Swords and Star-tribes. The original “Starmen” was meant to reference Andre Norton’s classic Daybreak 2250 AD, but a) it’s misleading because that book was an inspiration for Gamma World, not Metamophosis Alpha, and not all the pregen PCs will be men (some will be women, animals, plants, androids, etc.); b) even I wouldn’t get the reference if I hadn’t just been on a GW-inspiration reading spree; and c) I think the idea of warring tribes is more evocative than the dated-sounding “starmen”. Overall I think this title works pretty well because it takes a phrase that gamers know and love, “swords and sorcery”, and puts an intriguing twist on it that promises a gaming experience that’s relatively rare.

Battlefield Oerth. This is a terrible title. You have to be a Greyhawk nerd to get the twist, but everyone is likely to get the “worst movie of the century” vibe. (I like to think that’s this century he’s talking about, so everything else that happens to me in a movie theater for the next 91 years will be cake by comparison.) You should perhaps ignore all my advice on titles given that this is one that I stuck with.

War for the Starship Warden. The original “Starman’s Landfall” depended on starman, and locked me into doing something with shuttles landing on earth that I wasn’t sure was going to fit the adventure I’d want to run. I kind of like this one – there’s euphony (or something) between “war” and “warden”, and it promises high-concept action.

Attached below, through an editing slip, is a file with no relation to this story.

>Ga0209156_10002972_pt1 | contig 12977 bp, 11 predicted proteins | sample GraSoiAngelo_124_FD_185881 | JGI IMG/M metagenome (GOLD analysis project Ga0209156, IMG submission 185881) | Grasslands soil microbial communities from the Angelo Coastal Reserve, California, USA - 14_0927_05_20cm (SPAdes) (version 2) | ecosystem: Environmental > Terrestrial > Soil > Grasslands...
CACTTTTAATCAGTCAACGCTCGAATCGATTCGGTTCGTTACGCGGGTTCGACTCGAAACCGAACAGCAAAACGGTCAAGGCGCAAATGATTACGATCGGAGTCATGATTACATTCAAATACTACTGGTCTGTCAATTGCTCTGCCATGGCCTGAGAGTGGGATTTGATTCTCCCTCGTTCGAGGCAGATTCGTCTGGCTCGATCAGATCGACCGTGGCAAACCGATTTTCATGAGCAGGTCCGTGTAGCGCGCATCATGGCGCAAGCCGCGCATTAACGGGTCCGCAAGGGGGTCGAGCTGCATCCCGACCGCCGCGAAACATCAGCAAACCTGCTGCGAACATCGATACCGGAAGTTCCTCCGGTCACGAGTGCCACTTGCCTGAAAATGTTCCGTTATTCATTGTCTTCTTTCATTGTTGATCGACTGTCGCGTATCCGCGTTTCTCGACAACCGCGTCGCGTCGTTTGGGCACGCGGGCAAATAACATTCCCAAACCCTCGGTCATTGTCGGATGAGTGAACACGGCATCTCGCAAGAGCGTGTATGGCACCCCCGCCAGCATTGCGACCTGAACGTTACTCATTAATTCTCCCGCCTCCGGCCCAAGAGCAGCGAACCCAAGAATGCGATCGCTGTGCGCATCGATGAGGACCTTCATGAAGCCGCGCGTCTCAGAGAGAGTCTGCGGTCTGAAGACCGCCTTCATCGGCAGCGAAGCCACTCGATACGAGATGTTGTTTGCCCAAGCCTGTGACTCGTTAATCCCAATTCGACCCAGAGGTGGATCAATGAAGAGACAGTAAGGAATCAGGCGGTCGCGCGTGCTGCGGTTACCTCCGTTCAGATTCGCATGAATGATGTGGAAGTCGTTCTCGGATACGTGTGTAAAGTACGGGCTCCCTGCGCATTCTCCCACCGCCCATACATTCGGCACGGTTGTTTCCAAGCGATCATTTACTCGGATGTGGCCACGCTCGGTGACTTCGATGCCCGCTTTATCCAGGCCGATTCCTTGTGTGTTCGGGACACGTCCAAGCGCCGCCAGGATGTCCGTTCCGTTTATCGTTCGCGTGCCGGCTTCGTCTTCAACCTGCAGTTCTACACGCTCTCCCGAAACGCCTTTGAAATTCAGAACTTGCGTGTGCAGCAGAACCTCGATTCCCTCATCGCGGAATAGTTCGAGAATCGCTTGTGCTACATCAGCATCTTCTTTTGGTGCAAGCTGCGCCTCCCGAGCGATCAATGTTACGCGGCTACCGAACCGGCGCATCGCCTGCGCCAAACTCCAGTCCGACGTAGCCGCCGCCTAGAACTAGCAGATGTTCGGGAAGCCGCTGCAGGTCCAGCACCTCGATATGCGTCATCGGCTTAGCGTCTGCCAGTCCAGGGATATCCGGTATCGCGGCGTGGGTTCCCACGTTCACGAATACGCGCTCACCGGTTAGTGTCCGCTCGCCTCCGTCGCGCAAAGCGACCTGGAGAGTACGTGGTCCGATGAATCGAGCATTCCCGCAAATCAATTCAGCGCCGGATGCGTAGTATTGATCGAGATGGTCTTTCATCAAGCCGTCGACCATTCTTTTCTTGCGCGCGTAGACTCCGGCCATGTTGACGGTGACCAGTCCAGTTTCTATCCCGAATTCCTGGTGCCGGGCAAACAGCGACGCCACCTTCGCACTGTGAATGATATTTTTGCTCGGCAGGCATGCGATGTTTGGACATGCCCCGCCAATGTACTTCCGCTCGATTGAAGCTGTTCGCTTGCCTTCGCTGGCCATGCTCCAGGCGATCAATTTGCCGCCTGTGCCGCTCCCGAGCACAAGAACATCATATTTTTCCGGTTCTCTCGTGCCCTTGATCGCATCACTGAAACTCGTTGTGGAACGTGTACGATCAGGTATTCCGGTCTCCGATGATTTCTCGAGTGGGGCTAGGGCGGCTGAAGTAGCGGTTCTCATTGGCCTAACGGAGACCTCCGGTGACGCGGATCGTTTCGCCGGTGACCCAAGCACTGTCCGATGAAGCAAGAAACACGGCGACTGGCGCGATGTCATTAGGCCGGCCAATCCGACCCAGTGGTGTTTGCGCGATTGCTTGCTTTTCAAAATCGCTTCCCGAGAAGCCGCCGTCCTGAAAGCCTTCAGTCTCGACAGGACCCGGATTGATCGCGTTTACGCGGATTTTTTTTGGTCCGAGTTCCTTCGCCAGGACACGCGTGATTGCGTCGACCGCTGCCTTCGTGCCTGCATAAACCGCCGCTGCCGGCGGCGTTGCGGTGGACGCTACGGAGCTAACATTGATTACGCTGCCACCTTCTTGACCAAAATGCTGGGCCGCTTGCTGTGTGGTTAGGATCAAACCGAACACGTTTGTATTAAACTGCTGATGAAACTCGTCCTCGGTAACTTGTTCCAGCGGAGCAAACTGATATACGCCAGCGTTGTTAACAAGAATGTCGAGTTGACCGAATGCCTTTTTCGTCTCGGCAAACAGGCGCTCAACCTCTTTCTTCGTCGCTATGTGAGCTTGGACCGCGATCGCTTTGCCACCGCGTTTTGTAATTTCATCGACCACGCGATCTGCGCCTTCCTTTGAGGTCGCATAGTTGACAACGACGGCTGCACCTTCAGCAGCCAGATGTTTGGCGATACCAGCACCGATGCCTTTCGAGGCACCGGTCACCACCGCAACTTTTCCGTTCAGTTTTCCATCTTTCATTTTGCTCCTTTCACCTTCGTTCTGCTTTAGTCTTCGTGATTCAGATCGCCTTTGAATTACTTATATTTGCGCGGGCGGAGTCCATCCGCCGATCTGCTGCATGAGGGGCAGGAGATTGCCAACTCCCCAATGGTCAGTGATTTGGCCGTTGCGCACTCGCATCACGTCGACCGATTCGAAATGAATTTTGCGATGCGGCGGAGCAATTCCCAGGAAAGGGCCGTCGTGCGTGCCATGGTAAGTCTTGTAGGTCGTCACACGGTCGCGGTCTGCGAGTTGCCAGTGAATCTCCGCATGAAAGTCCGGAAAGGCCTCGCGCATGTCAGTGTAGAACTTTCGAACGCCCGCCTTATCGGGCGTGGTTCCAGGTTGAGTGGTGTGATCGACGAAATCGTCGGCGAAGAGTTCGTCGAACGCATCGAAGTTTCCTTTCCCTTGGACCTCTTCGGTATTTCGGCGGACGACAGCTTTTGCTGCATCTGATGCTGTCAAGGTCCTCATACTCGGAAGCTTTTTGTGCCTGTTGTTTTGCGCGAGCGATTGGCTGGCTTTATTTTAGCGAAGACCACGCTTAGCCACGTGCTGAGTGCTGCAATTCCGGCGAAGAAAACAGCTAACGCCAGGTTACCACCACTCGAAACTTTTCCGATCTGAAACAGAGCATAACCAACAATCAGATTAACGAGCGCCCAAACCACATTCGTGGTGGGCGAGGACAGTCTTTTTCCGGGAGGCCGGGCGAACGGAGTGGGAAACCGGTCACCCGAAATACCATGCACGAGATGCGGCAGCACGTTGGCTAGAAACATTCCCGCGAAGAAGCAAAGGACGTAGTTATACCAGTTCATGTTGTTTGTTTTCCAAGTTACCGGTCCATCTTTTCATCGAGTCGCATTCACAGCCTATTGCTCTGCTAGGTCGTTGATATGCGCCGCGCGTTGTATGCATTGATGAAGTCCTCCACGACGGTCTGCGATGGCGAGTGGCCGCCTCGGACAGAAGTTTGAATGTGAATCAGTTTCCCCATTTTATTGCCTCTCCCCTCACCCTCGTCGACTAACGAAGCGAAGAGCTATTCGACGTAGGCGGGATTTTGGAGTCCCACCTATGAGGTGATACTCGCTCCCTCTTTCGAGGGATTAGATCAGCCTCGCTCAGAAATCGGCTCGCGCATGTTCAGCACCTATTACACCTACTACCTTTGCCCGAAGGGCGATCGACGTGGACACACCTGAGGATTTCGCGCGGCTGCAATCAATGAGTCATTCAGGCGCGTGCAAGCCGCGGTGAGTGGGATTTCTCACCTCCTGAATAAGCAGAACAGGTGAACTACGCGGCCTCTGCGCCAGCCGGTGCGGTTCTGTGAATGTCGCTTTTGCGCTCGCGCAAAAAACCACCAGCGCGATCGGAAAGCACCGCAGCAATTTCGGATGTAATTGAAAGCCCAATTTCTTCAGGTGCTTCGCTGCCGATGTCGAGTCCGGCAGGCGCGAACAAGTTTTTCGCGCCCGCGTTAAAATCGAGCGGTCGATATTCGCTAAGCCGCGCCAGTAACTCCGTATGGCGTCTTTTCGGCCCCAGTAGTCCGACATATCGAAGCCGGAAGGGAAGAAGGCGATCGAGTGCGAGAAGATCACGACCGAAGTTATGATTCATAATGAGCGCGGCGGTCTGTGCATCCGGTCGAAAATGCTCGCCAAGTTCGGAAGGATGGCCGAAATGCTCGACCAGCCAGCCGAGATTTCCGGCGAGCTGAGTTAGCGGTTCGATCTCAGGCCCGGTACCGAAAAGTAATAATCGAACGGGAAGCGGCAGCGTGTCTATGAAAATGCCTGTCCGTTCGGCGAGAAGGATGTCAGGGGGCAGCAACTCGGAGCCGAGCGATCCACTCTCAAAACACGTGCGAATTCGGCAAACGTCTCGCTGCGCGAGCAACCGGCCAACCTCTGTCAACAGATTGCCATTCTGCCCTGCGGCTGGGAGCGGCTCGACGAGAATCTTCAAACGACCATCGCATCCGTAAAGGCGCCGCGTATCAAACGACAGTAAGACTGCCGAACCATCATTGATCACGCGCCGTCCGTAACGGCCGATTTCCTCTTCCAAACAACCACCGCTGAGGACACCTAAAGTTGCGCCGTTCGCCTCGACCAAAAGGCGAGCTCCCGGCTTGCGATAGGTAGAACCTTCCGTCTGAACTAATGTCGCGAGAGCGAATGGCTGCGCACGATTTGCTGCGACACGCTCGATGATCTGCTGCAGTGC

If I hadn’t put off doing my titles and blurbs until the last minute, it would have been a good idea for me to read these titles to someone else and see whether they’d sign up for a game by that name and what they’d expect it to be. If you are in fact planning to run a con game, post your titles in the comments and I’ll give you that feedback!

19
Nov
09

Running a Con Game pt. 1: Whaddya Want?

So you’re interested in GMing a RPG at a gaming convention! That’s awesome, both because Gary Gygax himself identified this as a way to ascend the higher levels of Role-Playing Mastery, and because as it happens I have to get ready to run a series of games at Anonycon in Stamford, CT on Dec. 4-6. So by writing a series of how-to blog posts using my own process of prepping for this event as an example, I’m hoping to trick myself into doing this work. Thanks for playing along!

The first step is to ask yourself “what do I want to get out of this experience?” When I take that advice, here are my answers:

1) I want to learn and get hands-on experience with Metamorphosis Alpha. I played the hell out of its successor, Gamma World, but the original rules and setting (available at that link as a free .rtf file) remain excitingly unexplored.

Getting to run the game you want to play is a great reason to volunteer to GM at a convention, Gentle Reader. If the RPG you crave isn’t on their schedule already, step up and run it yourself! Of course, if you’ve had problems finding people who want to play Super Awesome Let’s Pretend Time: d1,000,000 Edition among your usual group, recruiting players will still be an issue. The smaller the convention and the more obscure your passion, the bigger this problem will be. Future posts in this series will focus on ways to draw folks into your game.

2) I hope to do some playtesting of MA’s new edition, which uses the D&D 4E ruleset. That’ll mean doing things like having 4E characters mix it up with MA monsters and visa versa, as well as converting the original-edition MA characters to the new rules to see how well it preserves their spirit.